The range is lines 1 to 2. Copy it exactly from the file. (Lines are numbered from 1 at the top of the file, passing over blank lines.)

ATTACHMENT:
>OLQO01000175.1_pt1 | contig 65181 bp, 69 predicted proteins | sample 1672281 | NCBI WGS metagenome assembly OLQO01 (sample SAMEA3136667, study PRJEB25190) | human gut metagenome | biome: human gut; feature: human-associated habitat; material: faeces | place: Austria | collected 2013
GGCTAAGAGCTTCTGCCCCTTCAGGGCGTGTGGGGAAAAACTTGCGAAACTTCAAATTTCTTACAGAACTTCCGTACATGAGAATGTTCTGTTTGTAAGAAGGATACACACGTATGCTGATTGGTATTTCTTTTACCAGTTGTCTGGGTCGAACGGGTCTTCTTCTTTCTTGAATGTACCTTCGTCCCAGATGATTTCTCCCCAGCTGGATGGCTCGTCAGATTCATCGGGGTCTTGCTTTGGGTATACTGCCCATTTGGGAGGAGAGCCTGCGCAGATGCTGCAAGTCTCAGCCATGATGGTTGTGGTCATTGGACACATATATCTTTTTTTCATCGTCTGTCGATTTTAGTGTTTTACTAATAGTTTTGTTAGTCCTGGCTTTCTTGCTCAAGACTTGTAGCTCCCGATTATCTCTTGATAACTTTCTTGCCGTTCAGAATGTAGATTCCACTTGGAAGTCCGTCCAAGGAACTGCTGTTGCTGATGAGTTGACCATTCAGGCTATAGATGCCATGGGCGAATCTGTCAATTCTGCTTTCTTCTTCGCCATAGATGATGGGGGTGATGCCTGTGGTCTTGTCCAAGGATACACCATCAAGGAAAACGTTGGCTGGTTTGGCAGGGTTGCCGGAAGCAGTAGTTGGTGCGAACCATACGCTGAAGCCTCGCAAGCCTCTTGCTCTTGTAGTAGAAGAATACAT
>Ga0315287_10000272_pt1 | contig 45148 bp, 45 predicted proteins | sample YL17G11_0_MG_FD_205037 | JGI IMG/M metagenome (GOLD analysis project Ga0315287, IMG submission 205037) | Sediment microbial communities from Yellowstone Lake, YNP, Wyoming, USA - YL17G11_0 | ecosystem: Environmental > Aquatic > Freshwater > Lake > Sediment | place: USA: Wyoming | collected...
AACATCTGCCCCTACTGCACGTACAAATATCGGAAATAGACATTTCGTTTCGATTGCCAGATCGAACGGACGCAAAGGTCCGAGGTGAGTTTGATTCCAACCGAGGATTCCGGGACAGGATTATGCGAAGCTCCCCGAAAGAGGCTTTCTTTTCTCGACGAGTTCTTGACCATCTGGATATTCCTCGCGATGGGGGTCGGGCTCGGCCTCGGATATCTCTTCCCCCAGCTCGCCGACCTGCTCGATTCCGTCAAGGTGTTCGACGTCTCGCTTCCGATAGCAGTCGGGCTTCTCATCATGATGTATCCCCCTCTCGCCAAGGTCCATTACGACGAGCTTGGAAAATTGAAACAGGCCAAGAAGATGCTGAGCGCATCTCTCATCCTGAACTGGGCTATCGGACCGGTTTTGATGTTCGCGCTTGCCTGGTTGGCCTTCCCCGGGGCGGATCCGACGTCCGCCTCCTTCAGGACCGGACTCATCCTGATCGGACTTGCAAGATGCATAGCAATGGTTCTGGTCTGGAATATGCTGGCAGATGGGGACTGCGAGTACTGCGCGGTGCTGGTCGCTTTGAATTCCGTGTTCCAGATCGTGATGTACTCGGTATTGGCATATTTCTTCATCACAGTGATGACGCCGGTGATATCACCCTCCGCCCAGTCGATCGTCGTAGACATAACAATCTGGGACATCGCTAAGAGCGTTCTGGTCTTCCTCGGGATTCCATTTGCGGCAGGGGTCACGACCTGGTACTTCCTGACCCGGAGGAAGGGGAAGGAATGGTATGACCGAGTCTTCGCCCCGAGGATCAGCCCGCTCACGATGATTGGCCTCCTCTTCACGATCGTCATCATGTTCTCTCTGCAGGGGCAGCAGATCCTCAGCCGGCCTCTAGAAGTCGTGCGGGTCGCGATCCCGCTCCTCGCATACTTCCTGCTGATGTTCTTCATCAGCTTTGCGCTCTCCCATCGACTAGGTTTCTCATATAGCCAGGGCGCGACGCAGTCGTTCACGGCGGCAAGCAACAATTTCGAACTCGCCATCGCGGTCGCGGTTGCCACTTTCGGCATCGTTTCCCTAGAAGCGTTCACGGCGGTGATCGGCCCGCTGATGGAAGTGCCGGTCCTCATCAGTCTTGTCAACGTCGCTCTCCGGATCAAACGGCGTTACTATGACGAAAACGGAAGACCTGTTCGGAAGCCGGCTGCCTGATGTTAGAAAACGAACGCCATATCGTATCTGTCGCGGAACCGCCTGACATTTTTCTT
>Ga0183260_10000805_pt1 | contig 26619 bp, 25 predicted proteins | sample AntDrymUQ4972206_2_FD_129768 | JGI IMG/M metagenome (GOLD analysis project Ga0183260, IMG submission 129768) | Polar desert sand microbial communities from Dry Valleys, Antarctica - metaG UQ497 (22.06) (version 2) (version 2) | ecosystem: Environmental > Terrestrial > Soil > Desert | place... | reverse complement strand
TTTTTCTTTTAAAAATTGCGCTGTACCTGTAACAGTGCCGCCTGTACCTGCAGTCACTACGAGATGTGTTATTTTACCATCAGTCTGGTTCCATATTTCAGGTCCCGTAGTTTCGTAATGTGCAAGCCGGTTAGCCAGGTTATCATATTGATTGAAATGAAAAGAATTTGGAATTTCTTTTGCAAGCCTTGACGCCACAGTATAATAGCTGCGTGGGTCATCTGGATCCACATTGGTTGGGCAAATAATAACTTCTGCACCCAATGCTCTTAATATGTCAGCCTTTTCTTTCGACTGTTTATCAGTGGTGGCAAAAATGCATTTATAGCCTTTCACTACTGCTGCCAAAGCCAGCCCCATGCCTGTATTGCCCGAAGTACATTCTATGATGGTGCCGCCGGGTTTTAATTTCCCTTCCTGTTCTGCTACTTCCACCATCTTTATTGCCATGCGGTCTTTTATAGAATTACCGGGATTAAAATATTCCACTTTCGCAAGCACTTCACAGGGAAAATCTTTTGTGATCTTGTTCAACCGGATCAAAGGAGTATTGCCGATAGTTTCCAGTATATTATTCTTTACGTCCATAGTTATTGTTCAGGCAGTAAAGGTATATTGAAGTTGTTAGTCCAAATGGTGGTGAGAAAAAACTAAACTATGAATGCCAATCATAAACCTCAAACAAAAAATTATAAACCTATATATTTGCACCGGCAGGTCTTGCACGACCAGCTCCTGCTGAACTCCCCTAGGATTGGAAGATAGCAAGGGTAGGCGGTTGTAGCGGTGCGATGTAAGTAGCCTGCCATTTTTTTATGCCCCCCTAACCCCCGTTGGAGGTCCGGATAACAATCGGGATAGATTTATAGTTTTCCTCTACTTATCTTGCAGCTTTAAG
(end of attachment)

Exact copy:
>OLQO01000175.1_pt1 | contig 65181 bp, 69 predicted proteins | sample 1672281 | NCBI WGS metagenome assembly OLQO01 (sample SAMEA3136667, study PRJEB25190) | human gut metagenome | biome: human gut; feature: human-associated habitat; material: faeces | place: Austria | collected 2013
GGCTAAGAGCTTCTGCCCCTTCAGGGCGTGTGGGGAAAAACTTGCGAAACTTCAAATTTCTTACAGAACTTCCGTACATGAGAATGTTCTGTTTGTAAGAAGGATACACACGTATGCTGATTGGTATTTCTTTTACCAGTTGTCTGGGTCGAACGGGTCTTCTTCTTTCTTGAATGTACCTTCGTCCCAGATGATTTCTCCCCAGCTGGATGGCTCGTCAGATTCATCGGGGTCTTGCTTTGGGTATACTGCCCATTTGGGAGGAGAGCCTGCGCAGATGCTGCAAGTCTCAGCCATGATGGTTGTGGTCATTGGACACATATATCTTTTTTTCATCGTCTGTCGATTTTAGTGTTTTACTAATAGTTTTGTTAGTCCTGGCTTTCTTGCTCAAGACTTGTAGCTCCCGATTATCTCTTGATAACTTTCTTGCCGTTCAGAATGTAGATTCCACTTGGAAGTCCGTCCAAGGAACTGCTGTTGCTGATGAGTTGACCATTCAGGCTATAGATGCCATGGGCGAATCTGTCAATTCTGCTTTCTTCTTCGCCATAGATGATGGGGGTGATGCCTGTGGTCTTGTCCAAGGATACACCATCAAGGAAAACGTTGGCTGGTTTGGCAGGGTTGCCGGAAGCAGTAGTTGGTGCGAACCATACGCTGAAGCCTCGCAAGCCTCTTGCTCTTGTAGTAGAAGAATACAT